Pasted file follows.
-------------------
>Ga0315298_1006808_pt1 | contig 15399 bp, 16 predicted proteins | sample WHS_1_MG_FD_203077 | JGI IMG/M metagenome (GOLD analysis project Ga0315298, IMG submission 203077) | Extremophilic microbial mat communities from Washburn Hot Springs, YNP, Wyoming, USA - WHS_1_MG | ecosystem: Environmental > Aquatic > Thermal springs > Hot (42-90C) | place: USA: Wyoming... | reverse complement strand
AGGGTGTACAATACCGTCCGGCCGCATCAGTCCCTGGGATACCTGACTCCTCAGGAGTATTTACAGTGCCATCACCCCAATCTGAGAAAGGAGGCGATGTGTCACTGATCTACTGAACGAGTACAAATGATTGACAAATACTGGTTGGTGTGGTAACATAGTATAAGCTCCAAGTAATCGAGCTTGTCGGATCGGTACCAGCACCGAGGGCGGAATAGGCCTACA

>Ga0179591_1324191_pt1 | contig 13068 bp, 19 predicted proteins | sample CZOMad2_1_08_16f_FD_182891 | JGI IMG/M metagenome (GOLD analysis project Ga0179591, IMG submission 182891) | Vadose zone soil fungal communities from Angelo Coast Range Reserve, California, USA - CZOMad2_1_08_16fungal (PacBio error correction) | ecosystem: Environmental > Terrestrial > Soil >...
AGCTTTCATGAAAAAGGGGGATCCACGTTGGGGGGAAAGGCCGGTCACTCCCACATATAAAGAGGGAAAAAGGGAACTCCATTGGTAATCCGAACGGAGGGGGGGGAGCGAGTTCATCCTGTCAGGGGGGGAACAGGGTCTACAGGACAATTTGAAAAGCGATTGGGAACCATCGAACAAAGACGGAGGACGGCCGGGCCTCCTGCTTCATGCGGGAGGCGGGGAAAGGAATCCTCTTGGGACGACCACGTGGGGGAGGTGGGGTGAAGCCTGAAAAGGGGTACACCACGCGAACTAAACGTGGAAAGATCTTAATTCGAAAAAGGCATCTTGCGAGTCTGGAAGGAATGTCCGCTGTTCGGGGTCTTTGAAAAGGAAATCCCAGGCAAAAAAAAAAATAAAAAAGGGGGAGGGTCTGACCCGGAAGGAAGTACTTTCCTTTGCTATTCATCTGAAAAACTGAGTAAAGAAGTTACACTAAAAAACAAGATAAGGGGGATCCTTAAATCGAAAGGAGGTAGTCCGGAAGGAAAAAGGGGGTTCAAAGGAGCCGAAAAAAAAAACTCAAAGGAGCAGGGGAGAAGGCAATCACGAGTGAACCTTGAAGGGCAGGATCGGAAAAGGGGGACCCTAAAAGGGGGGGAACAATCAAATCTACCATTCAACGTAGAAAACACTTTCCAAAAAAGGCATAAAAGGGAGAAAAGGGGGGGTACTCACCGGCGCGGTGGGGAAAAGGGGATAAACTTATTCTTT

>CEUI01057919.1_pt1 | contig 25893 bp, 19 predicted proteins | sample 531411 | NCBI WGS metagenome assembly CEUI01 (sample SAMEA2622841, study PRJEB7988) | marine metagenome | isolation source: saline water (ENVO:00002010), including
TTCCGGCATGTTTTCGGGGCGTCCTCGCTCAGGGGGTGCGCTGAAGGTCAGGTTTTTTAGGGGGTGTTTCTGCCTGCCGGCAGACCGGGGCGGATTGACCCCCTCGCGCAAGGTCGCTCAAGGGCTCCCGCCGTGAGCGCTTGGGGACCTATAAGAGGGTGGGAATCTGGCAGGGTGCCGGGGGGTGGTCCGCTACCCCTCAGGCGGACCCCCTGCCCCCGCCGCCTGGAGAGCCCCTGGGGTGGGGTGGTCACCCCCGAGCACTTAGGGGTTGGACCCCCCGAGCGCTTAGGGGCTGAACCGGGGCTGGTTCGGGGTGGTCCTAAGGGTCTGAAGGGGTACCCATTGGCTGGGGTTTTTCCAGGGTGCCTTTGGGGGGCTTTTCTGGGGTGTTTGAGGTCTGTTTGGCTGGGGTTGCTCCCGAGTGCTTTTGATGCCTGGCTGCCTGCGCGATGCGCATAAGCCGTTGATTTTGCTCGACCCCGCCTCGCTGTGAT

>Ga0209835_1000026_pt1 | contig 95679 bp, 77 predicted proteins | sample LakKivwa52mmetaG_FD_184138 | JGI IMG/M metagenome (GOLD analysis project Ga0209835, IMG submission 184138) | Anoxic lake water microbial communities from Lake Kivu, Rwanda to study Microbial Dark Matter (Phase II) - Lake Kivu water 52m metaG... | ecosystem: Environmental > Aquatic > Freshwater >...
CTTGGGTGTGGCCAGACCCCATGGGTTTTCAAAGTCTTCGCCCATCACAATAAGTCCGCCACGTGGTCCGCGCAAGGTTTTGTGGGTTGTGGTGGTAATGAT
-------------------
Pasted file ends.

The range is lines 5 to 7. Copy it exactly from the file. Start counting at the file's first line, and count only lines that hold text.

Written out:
>CEUI01057919.1_pt1 | contig 25893 bp, 19 predicted proteins | sample 531411 | NCBI WGS metagenome assembly CEUI01 (sample SAMEA2622841, study PRJEB7988) | marine metagenome | isolation source: saline water (ENVO:00002010), including
TTCCGGCATGTTTTCGGGGCGTCCTCGCTCAGGGGGTGCGCTGAAGGTCAGGTTTTTTAGGGGGTGTTTCTGCCTGCCGGCAGACCGGGGCGGATTGACCCCCTCGCGCAAGGTCGCTCAAGGGCTCCCGCCGTGAGCGCTTGGGGACCTATAAGAGGGTGGGAATCTGGCAGGGTGCCGGGGGGTGGTCCGCTACCCCTCAGGCGGACCCCCTGCCCCCGCCGCCTGGAGAGCCCCTGGGGTGGGGTGGTCACCCCCGAGCACTTAGGGGTTGGACCCCCCGAGCGCTTAGGGGCTGAACCGGGGCTGGTTCGGGGTGGTCCTAAGGGTCTGAAGGGGTACCCATTGGCTGGGGTTTTTCCAGGGTGCCTTTGGGGGGCTTTTCTGGGGTGTTTGAGGTCTGTTTGGCTGGGGTTGCTCCCGAGTGCTTTTGATGCCTGGCTGCCTGCGCGATGCGCATAAGCCGTTGATTTTGCTCGACCCCGCCTCGCTGTGAT

>Ga0209835_1000026_pt1 | contig 95679 bp, 77 predicted proteins | sample LakKivwa52mmetaG_FD_184138 | JGI IMG/M metagenome (GOLD analysis project Ga0209835, IMG submission 184138) | Anoxic lake water microbial communities from Lake Kivu, Rwanda to study Microbial Dark Matter (Phase II) - Lake Kivu water 52m metaG... | ecosystem: Environmental > Aquatic > Freshwater >...